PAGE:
God’s love is vast as an ocean, abundant, lavish, generous. It’s eternal and unconditional grace-filled, joy-drenched, magnificent, glorious, marvelous, wonderful, amazing, inconceivable yet affectionate, warm, intimate, and heartfelt.” 

This is awesome. 

It’s such good wording and descriptions here. 

I would love for you, Steve, just to share a little bit how you have come to experience God’s love this way and to receive it.


Kristi, thank you for picking up on that because that is a foundational truth that I really want to lean into fully. 

I came to that realization slowly over time. 

But really it was through the ministry of spiritual direction, in my own choice, as a recovering workaholic, a perfectionist, a person who likes to get a lot of things done, and I will push my way through to make them happen. 

That’s my old me or my false me. 

Over time, God has just been peeling away one layer at a time of that drivenness to get to the place where I can truly receive the grace and the kindness and the mercy of God that I preach about and I teach about.

I want to tell everybody— I want to tell the whole world about it — but have I fully absorbed it for myself?

It was probably 20, 25 years ago when that first realization came that I’m preaching and teaching something that I’m not sure I fully have actualized in my own life. 

Here I was an adult Christian. 

But the driven side of me, I think, was really holding me back from receiving the fullness of the love and the grace and the tender, tender mercy of God. 

So I get all weepy when I think about how I was and what I was longing for.

In many respects, I was unable to really put words to it until I was in that quiet place with a person that I could speak honestly and forthrightly to, and lovingly receive kind words back to me. 

I really do think the Protestant work ethic has really harmed the understanding of the love of God, because we still think we have to earn it, or deserve it, or do better, or work harder.

That’s hard to break.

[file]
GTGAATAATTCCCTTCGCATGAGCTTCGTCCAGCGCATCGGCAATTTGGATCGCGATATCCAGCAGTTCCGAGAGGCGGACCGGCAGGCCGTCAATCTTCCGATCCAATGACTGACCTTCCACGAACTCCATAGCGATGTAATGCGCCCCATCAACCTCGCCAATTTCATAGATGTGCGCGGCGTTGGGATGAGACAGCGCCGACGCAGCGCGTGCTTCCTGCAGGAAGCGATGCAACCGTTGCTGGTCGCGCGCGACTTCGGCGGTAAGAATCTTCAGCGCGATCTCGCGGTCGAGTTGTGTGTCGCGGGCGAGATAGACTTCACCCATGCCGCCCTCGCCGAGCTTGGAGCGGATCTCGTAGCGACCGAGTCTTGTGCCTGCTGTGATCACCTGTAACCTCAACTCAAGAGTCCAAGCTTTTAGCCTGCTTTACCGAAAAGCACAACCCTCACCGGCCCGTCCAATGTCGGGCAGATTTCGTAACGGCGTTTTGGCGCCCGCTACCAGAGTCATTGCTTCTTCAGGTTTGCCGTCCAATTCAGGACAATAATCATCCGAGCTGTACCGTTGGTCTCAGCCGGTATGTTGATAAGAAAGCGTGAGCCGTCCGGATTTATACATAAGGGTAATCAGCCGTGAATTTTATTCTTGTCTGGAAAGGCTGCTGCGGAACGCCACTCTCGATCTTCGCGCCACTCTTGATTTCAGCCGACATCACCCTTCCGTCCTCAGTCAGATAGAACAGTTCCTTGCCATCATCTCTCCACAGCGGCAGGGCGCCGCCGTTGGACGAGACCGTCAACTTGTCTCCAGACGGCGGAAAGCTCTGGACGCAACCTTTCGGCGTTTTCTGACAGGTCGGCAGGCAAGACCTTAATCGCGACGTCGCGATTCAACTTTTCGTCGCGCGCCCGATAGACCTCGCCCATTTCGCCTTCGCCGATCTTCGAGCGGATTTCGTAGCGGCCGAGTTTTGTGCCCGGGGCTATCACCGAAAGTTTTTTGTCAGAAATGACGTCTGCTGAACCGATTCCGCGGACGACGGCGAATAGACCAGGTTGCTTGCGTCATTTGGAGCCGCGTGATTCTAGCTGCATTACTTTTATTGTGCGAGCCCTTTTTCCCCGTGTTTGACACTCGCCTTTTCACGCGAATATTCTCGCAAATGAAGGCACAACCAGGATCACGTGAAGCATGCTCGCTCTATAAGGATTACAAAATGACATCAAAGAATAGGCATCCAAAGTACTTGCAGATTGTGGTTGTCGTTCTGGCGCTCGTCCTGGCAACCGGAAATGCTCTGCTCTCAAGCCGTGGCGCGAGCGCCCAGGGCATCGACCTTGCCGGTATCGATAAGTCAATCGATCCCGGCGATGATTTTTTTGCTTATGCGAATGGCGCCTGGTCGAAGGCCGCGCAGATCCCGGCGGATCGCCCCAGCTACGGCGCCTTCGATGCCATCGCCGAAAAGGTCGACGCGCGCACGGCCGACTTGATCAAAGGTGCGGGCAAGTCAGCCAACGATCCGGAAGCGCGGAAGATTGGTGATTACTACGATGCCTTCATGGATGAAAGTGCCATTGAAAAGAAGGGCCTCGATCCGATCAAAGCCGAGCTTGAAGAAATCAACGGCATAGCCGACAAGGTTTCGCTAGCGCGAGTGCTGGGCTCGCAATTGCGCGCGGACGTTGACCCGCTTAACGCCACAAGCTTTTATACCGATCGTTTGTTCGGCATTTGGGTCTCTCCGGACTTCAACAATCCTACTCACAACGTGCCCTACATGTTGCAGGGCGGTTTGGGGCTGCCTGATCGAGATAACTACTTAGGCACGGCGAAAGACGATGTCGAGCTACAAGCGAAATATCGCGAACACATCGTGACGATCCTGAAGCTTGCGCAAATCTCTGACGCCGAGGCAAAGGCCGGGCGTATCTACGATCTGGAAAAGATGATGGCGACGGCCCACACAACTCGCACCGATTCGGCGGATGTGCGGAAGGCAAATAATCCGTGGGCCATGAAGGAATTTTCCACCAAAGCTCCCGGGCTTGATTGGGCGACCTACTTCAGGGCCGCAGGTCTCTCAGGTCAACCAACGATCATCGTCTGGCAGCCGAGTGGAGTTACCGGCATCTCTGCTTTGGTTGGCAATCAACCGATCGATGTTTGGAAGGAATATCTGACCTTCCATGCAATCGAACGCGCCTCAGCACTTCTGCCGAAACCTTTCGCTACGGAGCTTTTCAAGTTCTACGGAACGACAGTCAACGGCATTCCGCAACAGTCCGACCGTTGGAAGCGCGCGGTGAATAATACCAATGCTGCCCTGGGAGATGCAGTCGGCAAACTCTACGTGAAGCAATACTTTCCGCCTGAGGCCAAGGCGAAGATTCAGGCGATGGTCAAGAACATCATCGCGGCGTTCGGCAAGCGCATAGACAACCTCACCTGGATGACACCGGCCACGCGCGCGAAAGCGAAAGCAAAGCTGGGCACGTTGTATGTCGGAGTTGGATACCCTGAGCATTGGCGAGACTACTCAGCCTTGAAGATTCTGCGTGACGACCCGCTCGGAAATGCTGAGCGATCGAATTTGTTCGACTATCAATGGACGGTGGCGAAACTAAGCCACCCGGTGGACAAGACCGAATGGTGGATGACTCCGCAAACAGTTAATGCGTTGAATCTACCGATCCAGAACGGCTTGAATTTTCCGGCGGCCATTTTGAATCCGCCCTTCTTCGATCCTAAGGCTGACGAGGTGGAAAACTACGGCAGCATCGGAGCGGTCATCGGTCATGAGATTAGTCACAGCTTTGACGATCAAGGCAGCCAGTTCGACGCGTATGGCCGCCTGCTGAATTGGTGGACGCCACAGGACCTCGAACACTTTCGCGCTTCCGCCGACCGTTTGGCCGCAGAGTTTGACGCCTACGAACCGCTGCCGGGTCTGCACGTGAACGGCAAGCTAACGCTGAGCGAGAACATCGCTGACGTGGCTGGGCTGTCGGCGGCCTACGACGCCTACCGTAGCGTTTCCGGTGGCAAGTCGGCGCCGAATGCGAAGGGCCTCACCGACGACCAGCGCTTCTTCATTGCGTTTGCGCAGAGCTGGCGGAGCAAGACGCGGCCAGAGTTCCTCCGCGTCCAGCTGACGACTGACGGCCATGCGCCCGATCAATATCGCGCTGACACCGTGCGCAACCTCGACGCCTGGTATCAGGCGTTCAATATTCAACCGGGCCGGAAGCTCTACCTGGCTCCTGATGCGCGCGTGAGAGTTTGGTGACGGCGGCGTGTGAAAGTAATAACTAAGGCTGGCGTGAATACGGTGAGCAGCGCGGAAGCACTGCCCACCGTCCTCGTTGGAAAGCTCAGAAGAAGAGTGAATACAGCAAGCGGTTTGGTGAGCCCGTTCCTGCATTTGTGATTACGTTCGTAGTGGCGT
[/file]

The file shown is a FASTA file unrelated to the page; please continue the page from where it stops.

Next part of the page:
I’m also writing for an audience where I really want leaders to pay attention to their need for the softer side of God and the softer side of this religious experience.

Really the softer side of leadership, because everything’s so harsh and hard and edgy and demanding, and our world is promoting leadership that kind of sickens me, frankly, right now. 

Where are we going to learn how to receive love and give love foundationally?


Really important. 

Yeah. We share your heart for that very much and appreciate your articulation of that. 

And you’re dedicating your life work to that. 

In the book, you share one discipline that you did that I think helped you to be able to agree with and receive God’s love. 

It was the spiritual discipline of winking.

God’s Affection for Us



Yeah, I was on a retreat and I was meeting with the spiritual director. 

It was not my spiritual director. 

It was another brother in this monastic community that I’ve entrusted a lot of my heart to — the Society of Saint John the Evangelist in Cambridge, Massachusetts.

These Episcopal monks that do an amazing job of spiritual and soul hospitality.

I was on a retreat and I was being led by one of the brothers and I was coming in with, I forget the storyline, but it was some sort of berating of self. 

He said to me, “You know, go back to your room and I want you just to wink at yourself in the mirror.” 

I’m like, “Wink at myself in the mirror?

He said, 

Yeah. Not because I there’s something weird I want you to do, or something where I want you to think so highly of yourself. I want you to do it as an expression of how God is looking at you. He is winking at you. He has such an affection for you.

It may sound super odd, but that spirit, that practice of winking at myself — no one sees it, no one but me because it’s in the bathroom, you know, it’s the mirror — but I’m winking to remind myself that there’s a God of the universe that actually has his eyes peeled on me, and has such an affection for me. 

He can’t get enough of me. 

I like considering him on the porch of heaven. 

He is staring at me like he’s staring at the two of you. 

All he wants is for us to kind of pay attention to that, to acknowledge that. 

And then to see his wink, and to acknowledge his wink that he is actually there. 

Gotcha. I love you. And I’m watching you. And when you come to your senses and you turn back home, I’m there to throw my arms around you, put a robe on your back, a ring on your finger, new sandals for your dirty feet, and throw a party in your behalf over and over and over and over and over again.